Some kinds of help are the kinds of help that helping’s all about, And some kinds of help are the kinds of help we all can do without.

Shel Silverstein

My abuse happened in the 1970’s.  To say that it was a different time would be a massive understatement.  We have come a long way in the manner in which we deal with issues of sexual abuse.  We have an even longer way to go.

Do you guys remember Something about Amelia?  It was a made for tv movie that came out in 1984.  It starred Ted Danson and Glenn Close.

The father is molesting his daughter.  That alone was groundbreaking- that people were talking about this taboo subject.  When Amelia becomes worried he might do the same to a younger sibling, she tells.  The excuse given is that his wife wasn’t being intimate with him.  He doesn’t get jail time because the judge didn’t want to break up the family.

 I am certain it was considered progressive.

Actually, he was molesting his daughter because he was a pedophile, and that is what pedophiles do.  It’s a CRIME.  It’s not a “family problem,”  it is a LEGAL and SOCIETAL problem.

And this just in, that family was already broken.

I got some help after I told my mother about the abuse, but the help I did get was, in retrospect, of questionable value.

That’s no one’s fault.  It’s just the way things were.

I remember the counselor asking me to tell her what happened.  As I was recounting it, she asked me if I’d said, “No.”  I replied that I had, and she said, “OH, that’s good!  You said no!”

Yes.  I said no.  And then he abused me anyway.  Explain to me, please, how that’s good.

What that taught me was that my no had no power.  It taught me that my no didn’t mean no.  It taught me that I could assert my wishes in a sexual situation, and that it would not make a damned bit of difference.

People sometimes don’t understand why some victims of sexual abuse go through periods of promiscuity- it seems counter-intuitive.  That’s it, right there- all wrapped up in a neat little bow.  If the word no is meaningless, if refusal is futile- why do it?  Just go somewhere else in your head.  It’ll be over soon enough.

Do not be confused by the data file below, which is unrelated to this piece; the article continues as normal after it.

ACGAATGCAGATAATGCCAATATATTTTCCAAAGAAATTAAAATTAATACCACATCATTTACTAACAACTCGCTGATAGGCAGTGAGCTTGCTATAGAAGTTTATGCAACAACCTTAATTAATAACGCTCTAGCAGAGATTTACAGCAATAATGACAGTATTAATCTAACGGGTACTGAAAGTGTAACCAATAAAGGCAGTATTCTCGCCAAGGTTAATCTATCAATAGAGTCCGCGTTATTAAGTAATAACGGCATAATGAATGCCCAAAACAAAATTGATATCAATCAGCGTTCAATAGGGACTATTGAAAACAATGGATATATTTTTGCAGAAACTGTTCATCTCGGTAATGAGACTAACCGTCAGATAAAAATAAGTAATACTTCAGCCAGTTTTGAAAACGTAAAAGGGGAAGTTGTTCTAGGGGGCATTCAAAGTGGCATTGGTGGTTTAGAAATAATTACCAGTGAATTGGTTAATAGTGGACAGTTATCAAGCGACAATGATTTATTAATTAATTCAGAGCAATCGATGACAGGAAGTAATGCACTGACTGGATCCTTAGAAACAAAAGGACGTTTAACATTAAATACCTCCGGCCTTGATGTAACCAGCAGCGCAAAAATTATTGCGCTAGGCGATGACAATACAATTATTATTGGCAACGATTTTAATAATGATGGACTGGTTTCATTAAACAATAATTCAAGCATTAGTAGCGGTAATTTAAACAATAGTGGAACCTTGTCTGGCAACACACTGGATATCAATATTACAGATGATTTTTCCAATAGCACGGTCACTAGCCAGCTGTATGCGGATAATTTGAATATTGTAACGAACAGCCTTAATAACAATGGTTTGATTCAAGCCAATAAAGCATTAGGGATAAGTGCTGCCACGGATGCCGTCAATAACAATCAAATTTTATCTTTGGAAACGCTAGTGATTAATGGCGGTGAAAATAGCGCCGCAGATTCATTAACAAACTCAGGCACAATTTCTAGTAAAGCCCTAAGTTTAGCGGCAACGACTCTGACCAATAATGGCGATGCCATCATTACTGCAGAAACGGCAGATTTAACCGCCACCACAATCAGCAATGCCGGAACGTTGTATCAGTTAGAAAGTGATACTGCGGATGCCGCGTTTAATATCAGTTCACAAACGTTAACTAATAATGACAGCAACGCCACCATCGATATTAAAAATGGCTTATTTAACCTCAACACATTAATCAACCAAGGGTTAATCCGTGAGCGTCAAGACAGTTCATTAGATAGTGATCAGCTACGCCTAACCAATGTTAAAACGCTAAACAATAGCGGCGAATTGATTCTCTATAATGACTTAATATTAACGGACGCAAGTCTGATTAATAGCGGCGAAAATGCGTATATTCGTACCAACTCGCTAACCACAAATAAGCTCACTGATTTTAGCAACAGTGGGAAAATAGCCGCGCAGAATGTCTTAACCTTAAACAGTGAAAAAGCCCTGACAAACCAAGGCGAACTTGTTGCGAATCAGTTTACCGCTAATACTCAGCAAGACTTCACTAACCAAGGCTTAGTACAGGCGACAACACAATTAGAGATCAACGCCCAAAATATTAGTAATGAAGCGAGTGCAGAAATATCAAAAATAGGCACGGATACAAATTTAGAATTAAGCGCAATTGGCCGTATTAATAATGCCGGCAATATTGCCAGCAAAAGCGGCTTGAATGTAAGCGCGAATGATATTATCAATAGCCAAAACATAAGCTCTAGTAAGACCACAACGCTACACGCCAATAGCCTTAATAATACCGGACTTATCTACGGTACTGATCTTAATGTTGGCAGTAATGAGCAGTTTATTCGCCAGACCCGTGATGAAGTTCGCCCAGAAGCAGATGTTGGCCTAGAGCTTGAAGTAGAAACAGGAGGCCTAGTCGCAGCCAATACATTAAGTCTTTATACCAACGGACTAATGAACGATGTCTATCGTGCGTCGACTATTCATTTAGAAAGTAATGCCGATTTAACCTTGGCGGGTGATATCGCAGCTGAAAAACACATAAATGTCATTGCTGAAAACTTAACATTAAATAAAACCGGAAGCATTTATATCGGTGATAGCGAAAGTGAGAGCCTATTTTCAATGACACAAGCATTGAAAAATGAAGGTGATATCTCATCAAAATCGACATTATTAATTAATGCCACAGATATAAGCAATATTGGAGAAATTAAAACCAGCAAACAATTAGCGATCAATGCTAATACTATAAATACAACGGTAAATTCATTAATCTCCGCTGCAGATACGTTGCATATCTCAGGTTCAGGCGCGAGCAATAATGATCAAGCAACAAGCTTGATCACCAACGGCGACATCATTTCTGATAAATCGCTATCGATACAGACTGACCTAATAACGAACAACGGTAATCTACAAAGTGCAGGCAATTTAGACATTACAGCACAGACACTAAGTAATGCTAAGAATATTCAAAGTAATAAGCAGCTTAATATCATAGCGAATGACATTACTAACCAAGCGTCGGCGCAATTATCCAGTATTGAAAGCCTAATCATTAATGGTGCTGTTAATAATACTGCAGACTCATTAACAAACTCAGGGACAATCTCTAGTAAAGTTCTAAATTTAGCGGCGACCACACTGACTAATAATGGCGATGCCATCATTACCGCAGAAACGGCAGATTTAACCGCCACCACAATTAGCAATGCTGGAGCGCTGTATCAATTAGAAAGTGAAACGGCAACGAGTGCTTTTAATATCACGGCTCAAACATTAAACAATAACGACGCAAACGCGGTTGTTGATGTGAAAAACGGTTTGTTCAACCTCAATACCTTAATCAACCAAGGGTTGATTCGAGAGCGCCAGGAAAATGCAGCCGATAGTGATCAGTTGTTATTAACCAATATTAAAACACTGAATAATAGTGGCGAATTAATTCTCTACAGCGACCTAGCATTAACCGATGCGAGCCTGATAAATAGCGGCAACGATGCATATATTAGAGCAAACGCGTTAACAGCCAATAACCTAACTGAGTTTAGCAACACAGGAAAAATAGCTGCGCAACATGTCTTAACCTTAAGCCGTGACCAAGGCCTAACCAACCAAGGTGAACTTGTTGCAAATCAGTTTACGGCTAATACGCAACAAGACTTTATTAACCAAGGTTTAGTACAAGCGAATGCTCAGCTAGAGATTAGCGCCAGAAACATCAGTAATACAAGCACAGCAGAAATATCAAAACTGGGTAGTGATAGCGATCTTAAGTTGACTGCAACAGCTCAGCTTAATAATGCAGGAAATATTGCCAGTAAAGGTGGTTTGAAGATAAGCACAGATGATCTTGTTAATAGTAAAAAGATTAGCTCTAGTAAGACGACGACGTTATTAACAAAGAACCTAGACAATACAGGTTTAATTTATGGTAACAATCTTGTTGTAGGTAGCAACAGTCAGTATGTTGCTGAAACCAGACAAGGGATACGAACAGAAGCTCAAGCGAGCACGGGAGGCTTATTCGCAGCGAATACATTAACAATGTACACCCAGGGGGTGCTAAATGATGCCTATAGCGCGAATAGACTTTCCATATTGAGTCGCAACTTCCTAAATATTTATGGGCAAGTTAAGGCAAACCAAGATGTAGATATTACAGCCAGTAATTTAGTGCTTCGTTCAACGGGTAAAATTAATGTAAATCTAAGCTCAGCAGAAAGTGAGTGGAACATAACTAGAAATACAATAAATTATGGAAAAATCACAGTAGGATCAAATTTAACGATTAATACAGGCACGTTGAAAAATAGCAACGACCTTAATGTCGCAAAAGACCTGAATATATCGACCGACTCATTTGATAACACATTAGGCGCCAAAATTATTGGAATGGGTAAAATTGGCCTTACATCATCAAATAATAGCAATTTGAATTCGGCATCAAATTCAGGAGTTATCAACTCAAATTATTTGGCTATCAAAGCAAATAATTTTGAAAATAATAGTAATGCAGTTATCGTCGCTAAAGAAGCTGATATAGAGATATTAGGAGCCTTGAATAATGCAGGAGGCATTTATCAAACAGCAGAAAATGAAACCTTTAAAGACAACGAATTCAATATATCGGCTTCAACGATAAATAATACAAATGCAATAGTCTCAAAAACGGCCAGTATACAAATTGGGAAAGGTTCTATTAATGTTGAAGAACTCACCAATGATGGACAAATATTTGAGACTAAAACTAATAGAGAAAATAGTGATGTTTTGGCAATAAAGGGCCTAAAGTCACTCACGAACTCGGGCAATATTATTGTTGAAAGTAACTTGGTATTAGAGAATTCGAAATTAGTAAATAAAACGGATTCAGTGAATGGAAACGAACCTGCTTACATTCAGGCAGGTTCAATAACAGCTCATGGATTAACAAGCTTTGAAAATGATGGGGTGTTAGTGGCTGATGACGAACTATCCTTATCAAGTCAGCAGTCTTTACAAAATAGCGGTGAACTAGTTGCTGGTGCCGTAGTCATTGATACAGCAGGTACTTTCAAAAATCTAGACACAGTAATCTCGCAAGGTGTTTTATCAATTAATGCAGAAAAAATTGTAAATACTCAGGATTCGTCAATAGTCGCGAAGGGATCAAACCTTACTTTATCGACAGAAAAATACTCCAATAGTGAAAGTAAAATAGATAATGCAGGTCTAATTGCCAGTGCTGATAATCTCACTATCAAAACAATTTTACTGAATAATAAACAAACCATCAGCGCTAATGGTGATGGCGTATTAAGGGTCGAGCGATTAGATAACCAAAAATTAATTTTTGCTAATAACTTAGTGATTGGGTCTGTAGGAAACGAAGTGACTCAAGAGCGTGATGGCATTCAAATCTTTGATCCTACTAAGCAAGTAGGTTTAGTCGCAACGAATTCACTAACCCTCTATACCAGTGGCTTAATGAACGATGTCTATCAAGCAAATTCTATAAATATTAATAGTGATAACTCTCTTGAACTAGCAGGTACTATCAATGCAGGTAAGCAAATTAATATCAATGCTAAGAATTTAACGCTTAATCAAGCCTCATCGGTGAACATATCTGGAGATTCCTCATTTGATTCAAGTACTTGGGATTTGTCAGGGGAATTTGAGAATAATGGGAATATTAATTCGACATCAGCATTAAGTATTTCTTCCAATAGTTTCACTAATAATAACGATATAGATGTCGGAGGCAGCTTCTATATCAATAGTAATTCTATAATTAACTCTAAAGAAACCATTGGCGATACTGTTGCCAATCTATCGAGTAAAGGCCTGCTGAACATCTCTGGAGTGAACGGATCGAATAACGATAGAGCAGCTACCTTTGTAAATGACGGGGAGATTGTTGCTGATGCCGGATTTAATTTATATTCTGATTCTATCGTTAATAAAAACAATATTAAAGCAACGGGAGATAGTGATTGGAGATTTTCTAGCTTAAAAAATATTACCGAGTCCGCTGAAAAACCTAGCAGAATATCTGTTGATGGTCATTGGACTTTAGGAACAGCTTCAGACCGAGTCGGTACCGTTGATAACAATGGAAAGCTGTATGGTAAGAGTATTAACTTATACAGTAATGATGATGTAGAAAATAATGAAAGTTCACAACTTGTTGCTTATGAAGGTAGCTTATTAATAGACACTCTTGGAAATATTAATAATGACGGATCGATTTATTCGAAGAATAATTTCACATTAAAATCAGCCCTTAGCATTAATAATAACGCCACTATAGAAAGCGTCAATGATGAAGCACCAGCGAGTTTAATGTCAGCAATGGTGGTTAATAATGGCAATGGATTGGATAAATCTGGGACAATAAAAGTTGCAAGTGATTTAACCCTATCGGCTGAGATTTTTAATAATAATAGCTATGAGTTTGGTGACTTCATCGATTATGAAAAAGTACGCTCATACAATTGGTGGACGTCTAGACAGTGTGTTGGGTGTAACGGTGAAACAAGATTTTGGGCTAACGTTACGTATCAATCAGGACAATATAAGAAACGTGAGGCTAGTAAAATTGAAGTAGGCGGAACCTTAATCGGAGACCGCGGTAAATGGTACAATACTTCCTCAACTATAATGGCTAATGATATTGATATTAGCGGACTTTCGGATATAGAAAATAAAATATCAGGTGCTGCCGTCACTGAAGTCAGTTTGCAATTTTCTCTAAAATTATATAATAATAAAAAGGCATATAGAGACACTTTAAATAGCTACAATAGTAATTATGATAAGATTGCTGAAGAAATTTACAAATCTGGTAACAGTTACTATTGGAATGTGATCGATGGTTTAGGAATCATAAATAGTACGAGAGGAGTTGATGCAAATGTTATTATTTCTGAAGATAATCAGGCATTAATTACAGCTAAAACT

And what lesson would I have taken away from that conversation if my answer had been that I’d NOT said no.  Would that have made him less culpable?  Me more so?  Did I need to say no for this grown man to understand that he should not be molesting his granddaughter?  What- he didn’t know it was wrong unless someone told him?  Then why so much effort to conceal it?  Why not out in public instead of on secret walks, and under stairways, in cabanas and utility rooms?

I don’t blame the counselor.  She was trying to help me, and honestly- therapy for this kind of abuse was really in its infancy.  I don’t write this because I am angry at her, but because I want us to think about what we say to children who have been traumatized. The fact that more than three decades later I remember that conversation so clearly speaks to that.

It was a different time.  I think the counselor was well intentioned.  I think the movie was well intentioned.  I think there’s a reason the expression, The road to hell is paved with good intentions exists.

The words we choose wield enormous power.  They have the power to help, and the power to further traumatize.  We should remember that.

17 Comments on “Help

  1. I remember the campaigns at school: “Just say “no” to drugs, alcohol, smoking, etc.” Too late for someone who’d already been taught “no” meant nothing if the person who had power over you ignored it.

    A huge breakthrough happened in my 30s at an event for survivors. It was our first, and we struggled to find common ground. We didn’t want anyone to feel pressured. So we danced around ideas of things we could do together, always with the aside, “But you don’t have to; no pressure.” The ice shattered when I finally spoke up, “What? We have the right to say, ‘No?'” It was the one thread we all shared in our stories.

    Liked by 1 person

  2. Boy do I remember that movie. I was molested by my great-uncle in 1981. For some reason I remember Amelia developing an eating disorder, but maybe I mixed up 2 movies in my head from that time. In what I’m sure was a completely unrelated manner, I developed anorexia in 1984.

    Liked by 1 person

    • I don’t remember that part of the movie, but it’s certainly possible. I struggled with anorexia and bulimia too, as did my cousin. I think it’s pretty common among survivors.

      Liked by 1 person

  3. I am overcome by your post today. I am. Thank you.

    I said, “NO!” when my mother continued to open the door to my soon to be stepfather. I clawed at her feet, wrapping myself around her legs. Holding on. Begging and pleading with my tear soaked hair stuck to my face and snots dripping down my chin. Screaming at her, “Please! Please don’t open the door!” She did. Always. And I was always shocked by her blatant denial of my pain. Her refusal to see what was right in front of her eyes.